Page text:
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How I Confronted Those Who Were Food Shaming Me

Creator:
Published:
May 27, 2024
May 27, 2024
Read this article to find out how to confront those who are food shaming you.

Writer’s note: TW — there is mention of an eating disorder in this article. 

I used to keep a secret stash of food in my room. It was the one place I could eat it guilt-free, with no comments from others — except my inner voice, which I had become good at blocking out.

I have been on the receiving end of food shaming since I can remember. It first happened in the modeling industry: “Here’s a list of drinks and food groups you need to give up so we can get you down to the proper size.” (For reference, that was a size 2.)

Or when an ex-boyfriend insulted me: “Do you really think you should have that? You’ve been eating a lot of junk food lately, so I don’t think you need that pizza slice.”

I also experienced it from a past doctor: “Your BMI indicates you’re morbidly obese. Have you considered going on a diet or seeing a dietician?” I haven’t weighed myself in over 10 years thanks to her “professional advice.”

And then the steady flow of remarks from others: “How many calories are in that?” “That’s all you’re going to eat?” “You never finish your plate.”  These were often followed by sighs and words mumbled under their breath when I’d order certain things at restaurants.

Because of these comments, I looked at food as a delicacy, something I had to be worthy of to consume. I’d eat one meal a day, convincing myself that I was full (cue the stomach growling) or that I had to earn each bite. If I did an intense HIIT workout, that would make up for the calories, right? These narratives ruled my thinking.

After years of experiencing food shaming and the harmful mindset that resulted, I confronted those who quite possibly didn’t recognize that they were hurting me. If you’re in a similar situation, here’s what helped me face the elephant in the room.

Attend therapy regularly

Therapy is what has helped me most on this journey. It has taught me to sit down and have those much-needed conversations. To know I can wear clothes I thought I couldn’t due to body dysmorphia. To believe that I can have dessert after dinner. To recognize that it’s okay if I don’t finish my meal because I really am full. 

Other than my dear therapist, “my people” have checked in on me, asking if I have eaten a sustainable amount of food, or if they can bring something over and have heart-to-heart conversations. As someone who is still dealing with this, it’s nice to receive a simple message like, “Have you eaten today?” 

Speak up

I used to hate confrontation and avoid it at all costs. But I’ve realized it’s better to relieve your emotions than to bottle them up and overthink them.

So I sat down with people individually and addressed my concerns with them. I shared how their words have damaged me and stayed in my mind. How I was on the brink of developing an ED. Thinking twice before eating or drinking something. Exercising ‘til exhaustion. Experiencing brain fog and fatigue. Letting my body be starved of nutrients it deserves and needs. Physically shaking because I was deprived of nourishment. 

These conversations were difficult to have, but I’m grateful I had them. One thing to remember if you’re in this situation: these are your feelings. Nobody can tell you they didn’t hurt you. Maybe it wasn’t their intention, but they need to know how their words made you feel.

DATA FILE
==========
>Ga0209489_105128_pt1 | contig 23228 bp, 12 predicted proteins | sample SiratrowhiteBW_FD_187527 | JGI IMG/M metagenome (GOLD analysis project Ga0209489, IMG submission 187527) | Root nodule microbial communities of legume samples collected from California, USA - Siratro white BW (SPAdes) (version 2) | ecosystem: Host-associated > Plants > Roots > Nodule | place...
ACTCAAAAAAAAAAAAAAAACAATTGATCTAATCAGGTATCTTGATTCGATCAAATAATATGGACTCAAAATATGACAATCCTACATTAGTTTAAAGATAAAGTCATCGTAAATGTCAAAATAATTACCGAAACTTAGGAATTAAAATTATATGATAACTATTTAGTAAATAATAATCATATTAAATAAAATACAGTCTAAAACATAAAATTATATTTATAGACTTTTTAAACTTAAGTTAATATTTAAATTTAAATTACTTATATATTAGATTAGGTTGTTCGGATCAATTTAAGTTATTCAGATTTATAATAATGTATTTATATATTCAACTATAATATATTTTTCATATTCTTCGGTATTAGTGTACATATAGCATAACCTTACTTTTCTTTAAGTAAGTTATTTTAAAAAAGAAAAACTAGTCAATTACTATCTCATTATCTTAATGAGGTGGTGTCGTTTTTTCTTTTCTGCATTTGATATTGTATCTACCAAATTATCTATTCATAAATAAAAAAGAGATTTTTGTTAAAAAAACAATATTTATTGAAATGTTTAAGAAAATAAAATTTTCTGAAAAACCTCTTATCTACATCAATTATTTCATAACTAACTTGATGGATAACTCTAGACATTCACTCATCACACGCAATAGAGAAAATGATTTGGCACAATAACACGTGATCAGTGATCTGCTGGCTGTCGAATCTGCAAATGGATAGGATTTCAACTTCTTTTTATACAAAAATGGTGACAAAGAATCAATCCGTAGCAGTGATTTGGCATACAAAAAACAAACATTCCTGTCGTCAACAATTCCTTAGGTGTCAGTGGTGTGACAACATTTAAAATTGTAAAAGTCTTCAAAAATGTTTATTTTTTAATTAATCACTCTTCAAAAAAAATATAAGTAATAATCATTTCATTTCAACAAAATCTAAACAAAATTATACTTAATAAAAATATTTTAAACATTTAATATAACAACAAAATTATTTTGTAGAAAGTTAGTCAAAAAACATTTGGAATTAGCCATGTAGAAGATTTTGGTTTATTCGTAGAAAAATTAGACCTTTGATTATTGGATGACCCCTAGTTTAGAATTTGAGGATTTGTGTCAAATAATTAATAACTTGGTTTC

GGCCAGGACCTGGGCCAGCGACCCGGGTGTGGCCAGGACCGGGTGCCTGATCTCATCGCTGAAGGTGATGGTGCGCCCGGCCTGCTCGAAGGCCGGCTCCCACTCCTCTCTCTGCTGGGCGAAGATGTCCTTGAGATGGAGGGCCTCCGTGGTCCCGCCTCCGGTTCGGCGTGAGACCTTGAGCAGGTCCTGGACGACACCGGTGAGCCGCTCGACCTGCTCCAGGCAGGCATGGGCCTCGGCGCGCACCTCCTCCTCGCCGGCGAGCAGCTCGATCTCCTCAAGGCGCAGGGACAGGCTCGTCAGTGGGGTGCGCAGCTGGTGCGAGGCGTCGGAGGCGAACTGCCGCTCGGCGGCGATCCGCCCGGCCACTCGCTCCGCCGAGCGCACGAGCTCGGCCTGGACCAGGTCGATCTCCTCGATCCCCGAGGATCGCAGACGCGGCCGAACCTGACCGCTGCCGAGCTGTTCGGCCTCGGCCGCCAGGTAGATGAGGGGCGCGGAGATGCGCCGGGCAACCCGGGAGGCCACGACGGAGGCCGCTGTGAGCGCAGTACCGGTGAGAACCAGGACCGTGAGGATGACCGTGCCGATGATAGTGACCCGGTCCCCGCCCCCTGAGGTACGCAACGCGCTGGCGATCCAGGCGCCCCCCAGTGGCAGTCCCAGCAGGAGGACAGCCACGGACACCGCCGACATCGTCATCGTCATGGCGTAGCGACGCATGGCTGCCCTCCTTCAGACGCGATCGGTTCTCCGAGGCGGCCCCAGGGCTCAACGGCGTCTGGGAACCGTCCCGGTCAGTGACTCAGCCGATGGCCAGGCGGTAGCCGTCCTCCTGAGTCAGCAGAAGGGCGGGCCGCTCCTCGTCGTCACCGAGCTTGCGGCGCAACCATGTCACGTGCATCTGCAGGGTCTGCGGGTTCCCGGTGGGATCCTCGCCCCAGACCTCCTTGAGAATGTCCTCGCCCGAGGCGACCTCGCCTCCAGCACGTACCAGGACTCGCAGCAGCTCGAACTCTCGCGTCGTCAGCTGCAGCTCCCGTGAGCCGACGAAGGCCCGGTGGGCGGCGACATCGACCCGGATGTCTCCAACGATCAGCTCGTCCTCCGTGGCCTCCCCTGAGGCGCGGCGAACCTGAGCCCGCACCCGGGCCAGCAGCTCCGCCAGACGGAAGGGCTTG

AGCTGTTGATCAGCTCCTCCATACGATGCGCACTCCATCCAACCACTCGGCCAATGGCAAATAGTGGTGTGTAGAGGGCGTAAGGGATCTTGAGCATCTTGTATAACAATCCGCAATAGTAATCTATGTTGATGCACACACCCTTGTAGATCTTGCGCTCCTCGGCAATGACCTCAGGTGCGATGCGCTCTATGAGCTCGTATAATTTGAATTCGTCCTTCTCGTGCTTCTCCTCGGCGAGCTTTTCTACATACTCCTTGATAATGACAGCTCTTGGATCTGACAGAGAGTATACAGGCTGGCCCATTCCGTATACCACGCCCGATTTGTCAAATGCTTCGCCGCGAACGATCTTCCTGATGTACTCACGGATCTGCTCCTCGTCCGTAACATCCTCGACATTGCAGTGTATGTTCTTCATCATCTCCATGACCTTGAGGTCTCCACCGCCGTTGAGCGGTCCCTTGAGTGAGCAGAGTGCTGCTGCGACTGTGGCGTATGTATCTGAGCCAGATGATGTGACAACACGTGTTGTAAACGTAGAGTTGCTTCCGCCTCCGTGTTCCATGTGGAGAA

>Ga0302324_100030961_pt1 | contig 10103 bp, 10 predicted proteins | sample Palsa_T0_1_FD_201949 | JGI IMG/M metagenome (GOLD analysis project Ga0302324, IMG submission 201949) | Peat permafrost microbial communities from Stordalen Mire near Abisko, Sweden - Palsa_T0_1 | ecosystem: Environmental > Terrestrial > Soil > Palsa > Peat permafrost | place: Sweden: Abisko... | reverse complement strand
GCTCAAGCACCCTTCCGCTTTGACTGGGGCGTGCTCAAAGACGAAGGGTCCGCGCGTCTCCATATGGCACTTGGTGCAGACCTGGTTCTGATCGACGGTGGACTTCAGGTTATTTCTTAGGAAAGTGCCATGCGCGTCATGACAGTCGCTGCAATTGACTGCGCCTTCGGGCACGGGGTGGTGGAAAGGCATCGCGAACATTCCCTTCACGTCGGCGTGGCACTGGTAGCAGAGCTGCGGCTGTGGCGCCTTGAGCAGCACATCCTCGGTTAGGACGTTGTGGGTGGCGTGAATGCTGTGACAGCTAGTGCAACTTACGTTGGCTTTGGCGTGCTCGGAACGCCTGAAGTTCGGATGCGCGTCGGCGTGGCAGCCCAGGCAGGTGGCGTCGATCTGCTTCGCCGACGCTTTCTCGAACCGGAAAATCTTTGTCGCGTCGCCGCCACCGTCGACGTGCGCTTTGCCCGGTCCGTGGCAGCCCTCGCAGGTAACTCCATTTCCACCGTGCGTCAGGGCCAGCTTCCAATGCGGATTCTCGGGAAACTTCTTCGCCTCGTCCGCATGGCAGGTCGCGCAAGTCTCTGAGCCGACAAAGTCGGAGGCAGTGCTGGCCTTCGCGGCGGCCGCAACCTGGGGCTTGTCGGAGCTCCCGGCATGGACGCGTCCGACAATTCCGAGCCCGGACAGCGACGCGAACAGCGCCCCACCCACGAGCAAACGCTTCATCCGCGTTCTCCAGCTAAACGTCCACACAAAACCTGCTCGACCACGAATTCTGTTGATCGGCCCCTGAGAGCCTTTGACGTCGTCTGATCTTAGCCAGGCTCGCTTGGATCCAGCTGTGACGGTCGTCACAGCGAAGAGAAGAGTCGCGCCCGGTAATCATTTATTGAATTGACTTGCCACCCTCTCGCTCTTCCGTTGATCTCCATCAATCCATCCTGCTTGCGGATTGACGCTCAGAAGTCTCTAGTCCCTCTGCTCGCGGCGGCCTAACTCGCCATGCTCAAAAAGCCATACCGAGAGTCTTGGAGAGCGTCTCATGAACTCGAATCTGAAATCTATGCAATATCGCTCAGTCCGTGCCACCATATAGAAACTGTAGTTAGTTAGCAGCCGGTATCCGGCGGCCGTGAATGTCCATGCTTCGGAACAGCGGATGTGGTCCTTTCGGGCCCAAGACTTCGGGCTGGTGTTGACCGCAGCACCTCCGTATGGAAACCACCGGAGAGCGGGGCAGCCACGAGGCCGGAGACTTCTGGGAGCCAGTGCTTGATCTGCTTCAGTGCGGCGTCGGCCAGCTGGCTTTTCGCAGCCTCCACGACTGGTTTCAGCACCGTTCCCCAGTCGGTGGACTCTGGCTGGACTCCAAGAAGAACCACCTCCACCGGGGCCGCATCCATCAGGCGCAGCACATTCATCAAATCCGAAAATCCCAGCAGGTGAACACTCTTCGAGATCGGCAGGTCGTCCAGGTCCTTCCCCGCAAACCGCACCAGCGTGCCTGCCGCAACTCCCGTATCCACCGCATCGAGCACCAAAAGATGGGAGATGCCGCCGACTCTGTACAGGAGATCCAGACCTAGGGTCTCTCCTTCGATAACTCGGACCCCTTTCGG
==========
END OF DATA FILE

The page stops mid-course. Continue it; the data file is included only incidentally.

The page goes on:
Enough is enough — break the cycle

Dr. Ninoska Peterson from Cleveland Clinic has explained the possible causes behind people food shaming others:

“These judgments could come from your own experience or the culture you grew up in. They could also be generational and framed by the trends of the time. Currently, it seems like a lot of these thoughts are influenced by social media. But family history, your relationship with food or even childhood eating patterns can play a role in food shaming.”

Two big parts of our daily lives are family and social media. Although we can control our social media intake, we cannot control what someone says to us. We can control how we talk about food to others, though. And that’s where we find an opportunity to break the cycle. 

We are not going to pass our trauma along to the next generation. Our children and grandchildren will know what it’s like to have a healthy relationship with food and their bodies. They will love themselves wholeheartedly because food does not determine their worth.

Do what’s best for you

You know yourself best — better than your family, better than your peers, better than your doctor. Nobody else knows your body like you do. You’re the one living in it for heaven’s sake!

If there’s anything to learn from this article, it’s this, “You will be remembered for the way that you are, not the way that you look.”

Eat the damn cake. Drink your favorite handcrafted coffee. Indulge in chocolate or pasta. Feast on those holiday meals (no, you don’t need to exercise in order to earn them). As long as you’re eating in moderation, feel no shame.

And if someone asks, “Are you really gonna eat that?” You can respond with, “Hell yes, I am!”

* * * 

To tell you the truth, I’m still healing. It has taken years of therapy to start repairing this draining part of my life. But it’s an improvement from where I started. The inner child in me is coping with words and actions that trigger her. But deep down, she knows she’s safe now, and she can have whatever she’s hungry for.

Creators:
Anonymous
Published:
May 27, 2024
May 27, 2024
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